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Coral’s Serie A throwback: Parma legends all-time XI picks

For Coral writers, fallen giants Parma bring back the warmest of childhood memories, of weekends sat spent watching Serie A highlights on channel four’s now defunct Football Italia.

Parma, who proffered some truly classic teams and fantastic football throughout the 90’s, were recently declared bankrupt, and the Gialloblu’s entire future now looks uncertain.

With relegation from Italy’s top tier appearing ever more likely, we got our thinking caps on to come up with an all-time Crusaders starting XI.

Here’s who made the final cut from a host of top class alumni:

Formation: 4-2-3-1

Goalkeeper: Gianluigi Buffon
Prize Parma academy product Buffon began protecting Stadio Ennio Tardini posts aged just 17, and quickly developed into one of the game’s top stoppers.

After lifting a UEFA Cup and Coppa Italia, Italy number one Buffon left his boyhood club to become the most expensive goalkeeper of all time, joining giants Juventus for around £32.6m.

Check out Buffon’s top stop against Bulgaria here:

Right back: Lilian Thuram
Guadeloupe-born France international Thuram truly established himself at the Tardelli, where he was also a key cog in the 1998/99 cup double dream team.

Able to play across all defensive positions, flexible Thuram’s perfect mix of pace, power, intelligence and technique also saw him snapped up by talent magpies Juve.

Centre back: Fabio Cannavaro
Yet another eventual Old Lady acquisition, controversial Cannavaro, nicknamed “the Berlin wall”, spent seven successful seasons at Parma.

The composed and classy centre half made over 250 appearances for the Crusaders, even becoming captain, before going on to win a Ballon d’Or and World Cup.

Centre back: Fernando Couto
Couto can be considered a catalyst for Parma’s later success, after helping steer the club to their first UEFA Cup triumph in 1995, despite spending just two terms at the Tardelli.

Just over a decade after that memorable win, Portugal rearguard enforcer Couto returned to marshal the defence once more, aged 36, before retiring.

Left back: Roberto Nestor Sensini
Mr reliable, underrated Sensini was a great reader of the game, and contributed heavily to the Crusaders’ cause, lifting both UEFA Cups during his first six seasons with the Emilia-Romagna outfit.

The adaptable and tenacious Argentine then returned for a second stint with Parma after a brief spell at Lazio. His consistency and skill were not reliant upon age, so, at 39, Sensini became the oldest foreign player to score in Serie A.

Central midfield: Juan Sebastian Veron
Perhaps best known for his title heroics with Lazio, before flopping at Manchester United, Veron also spent a season propelling Parma to UEFA Cup glory in 1999.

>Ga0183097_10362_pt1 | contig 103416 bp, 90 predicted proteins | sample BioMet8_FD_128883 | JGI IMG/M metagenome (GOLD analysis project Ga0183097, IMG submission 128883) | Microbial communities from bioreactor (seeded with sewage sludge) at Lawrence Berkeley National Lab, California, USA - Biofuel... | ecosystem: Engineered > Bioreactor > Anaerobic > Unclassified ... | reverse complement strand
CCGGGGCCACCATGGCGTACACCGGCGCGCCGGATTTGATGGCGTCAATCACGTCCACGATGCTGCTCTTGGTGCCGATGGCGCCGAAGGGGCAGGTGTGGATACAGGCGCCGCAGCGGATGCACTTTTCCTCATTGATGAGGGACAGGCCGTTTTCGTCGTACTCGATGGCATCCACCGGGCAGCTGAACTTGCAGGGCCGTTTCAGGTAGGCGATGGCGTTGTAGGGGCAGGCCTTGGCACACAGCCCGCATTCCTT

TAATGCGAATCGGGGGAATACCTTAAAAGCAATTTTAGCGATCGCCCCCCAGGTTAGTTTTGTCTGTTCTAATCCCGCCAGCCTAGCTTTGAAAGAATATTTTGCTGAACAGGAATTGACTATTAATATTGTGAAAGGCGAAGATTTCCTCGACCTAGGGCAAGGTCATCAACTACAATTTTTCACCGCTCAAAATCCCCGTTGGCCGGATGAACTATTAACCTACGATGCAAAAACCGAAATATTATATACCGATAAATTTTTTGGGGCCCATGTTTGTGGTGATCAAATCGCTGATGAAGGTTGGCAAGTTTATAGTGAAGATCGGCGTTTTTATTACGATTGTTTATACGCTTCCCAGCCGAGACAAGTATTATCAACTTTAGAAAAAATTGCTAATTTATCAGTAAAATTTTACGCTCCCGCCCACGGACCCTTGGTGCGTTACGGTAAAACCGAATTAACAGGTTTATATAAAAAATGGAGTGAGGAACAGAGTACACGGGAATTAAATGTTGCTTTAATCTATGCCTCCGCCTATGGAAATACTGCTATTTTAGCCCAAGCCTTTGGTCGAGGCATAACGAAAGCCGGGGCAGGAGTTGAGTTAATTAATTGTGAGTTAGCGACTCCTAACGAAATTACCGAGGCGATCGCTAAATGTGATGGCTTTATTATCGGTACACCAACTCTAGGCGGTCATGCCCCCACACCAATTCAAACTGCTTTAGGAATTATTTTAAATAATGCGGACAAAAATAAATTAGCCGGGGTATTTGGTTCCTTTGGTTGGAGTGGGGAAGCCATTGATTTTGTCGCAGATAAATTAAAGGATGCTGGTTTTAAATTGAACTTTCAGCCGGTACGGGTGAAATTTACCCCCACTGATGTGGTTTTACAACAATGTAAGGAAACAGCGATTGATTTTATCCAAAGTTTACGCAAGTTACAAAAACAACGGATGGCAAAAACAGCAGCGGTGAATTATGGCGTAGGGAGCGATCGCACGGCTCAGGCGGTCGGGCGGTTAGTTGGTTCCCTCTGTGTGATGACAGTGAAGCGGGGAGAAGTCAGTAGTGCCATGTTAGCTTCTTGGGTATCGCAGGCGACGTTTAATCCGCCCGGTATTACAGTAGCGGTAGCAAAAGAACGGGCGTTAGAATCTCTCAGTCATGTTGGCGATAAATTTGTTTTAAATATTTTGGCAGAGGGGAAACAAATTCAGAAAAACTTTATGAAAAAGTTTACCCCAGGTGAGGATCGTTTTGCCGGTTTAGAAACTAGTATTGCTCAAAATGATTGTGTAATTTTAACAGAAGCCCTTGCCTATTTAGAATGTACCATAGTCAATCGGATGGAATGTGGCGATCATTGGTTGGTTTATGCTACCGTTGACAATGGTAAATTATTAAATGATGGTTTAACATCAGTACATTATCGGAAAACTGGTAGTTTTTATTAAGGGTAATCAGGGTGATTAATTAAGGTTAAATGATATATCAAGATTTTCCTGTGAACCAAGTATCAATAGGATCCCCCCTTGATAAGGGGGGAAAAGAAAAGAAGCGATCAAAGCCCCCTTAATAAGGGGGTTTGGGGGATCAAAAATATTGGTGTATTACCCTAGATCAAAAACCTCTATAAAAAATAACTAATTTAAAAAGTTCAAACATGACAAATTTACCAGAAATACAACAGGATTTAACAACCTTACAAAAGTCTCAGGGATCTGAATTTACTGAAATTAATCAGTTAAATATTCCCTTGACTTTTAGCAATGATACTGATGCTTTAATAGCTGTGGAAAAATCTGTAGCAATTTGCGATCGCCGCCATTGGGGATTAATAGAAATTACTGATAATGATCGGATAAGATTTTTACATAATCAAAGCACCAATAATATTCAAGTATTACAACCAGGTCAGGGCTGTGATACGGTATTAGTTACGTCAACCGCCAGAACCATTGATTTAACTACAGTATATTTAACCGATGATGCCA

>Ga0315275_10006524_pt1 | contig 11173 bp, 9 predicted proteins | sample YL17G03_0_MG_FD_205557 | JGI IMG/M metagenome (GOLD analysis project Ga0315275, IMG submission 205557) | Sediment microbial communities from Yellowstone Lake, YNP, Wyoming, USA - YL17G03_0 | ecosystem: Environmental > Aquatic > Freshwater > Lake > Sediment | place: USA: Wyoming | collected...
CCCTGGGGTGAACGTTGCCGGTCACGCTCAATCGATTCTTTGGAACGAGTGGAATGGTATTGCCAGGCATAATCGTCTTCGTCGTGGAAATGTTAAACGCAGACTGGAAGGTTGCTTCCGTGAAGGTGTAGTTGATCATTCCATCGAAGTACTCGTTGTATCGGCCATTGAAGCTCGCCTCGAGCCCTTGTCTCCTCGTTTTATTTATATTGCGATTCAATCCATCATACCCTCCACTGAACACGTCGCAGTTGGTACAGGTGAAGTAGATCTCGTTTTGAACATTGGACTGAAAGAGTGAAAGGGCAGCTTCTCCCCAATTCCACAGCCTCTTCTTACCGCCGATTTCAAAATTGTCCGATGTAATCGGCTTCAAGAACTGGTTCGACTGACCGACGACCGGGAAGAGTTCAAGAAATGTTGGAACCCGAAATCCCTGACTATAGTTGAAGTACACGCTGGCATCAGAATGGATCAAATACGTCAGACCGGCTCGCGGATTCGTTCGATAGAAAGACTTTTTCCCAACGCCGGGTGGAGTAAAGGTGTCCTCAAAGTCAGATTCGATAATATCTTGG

A complete player, Veron could act as the driving force, spurring his side on with authority and tactical nous, or also pull the strings as a playmaker, with an impressive range of passing. Surely one of Serie A’s greatest all-round midfielders.

Central midfield: Hidetoshi Nakata
The first true East Asian football icon, gifted Nakata was far more than just a name to sell shirts in Japan. The patient midfield man kept things ticking over for Parma, and lifted the Coppa Italia with the club in 2002, scoring a crucial goal against Juventus along the way.

Attacking midfield: Gianfranco Zola
Before dazzling defences at Chelsea, quick-footed and creative magician Zola spent three seasons with the Gialloblu. The agile Italy international’s small stature, brilliant balance and vision helped him cause havoc in Serie A, before coach Carlo Ancelotti’s arrival saw him shipped off to England. Parma’s loss was certainly the Premier League’s gain.

Watch Zola in action for the Crusaders:

Wide right forward: Faustino Asprilla
Cult hero ‘Tito’ Asprilla is yet another who enjoyed two spells at Parma, with a Newcastle United stint sandwiched memorably in between.

While nowhere near as prolific as our next pick, Asprilla hit 25 in 84 league games during his first stay at the Tardelli, and contributed some crucial cup goals. Always remembered fondly for his all-round ability, Asprilla could be unbeatable on his day.

Centre forward: Hernan Crespo
Once the world’s most expensive players, when switching from Parma to Lazio in 2002, crafty Crespo poached 94 goals for the Tardelli team in 201 league outings, making him the top scorer in Gialloblu history.

Also Argentina’s third most lethal marksman of all-time, Crespo makes the cut in our Crusader’s XI for his simply sensational finishing ability.

Take a peek at a classic Crespo goal:

Wide left forward: Hristo Stoichkov
Tempestuous and unpredictable, spellbinding Stoichkov spent just a season in Serie A. Whilst with Parma ‘the gunslinger’ was far from in top form, but his undeniable ability sees him make the grade here. A joy to watch, the Barcelona and Bulgaria hero demands inclusion.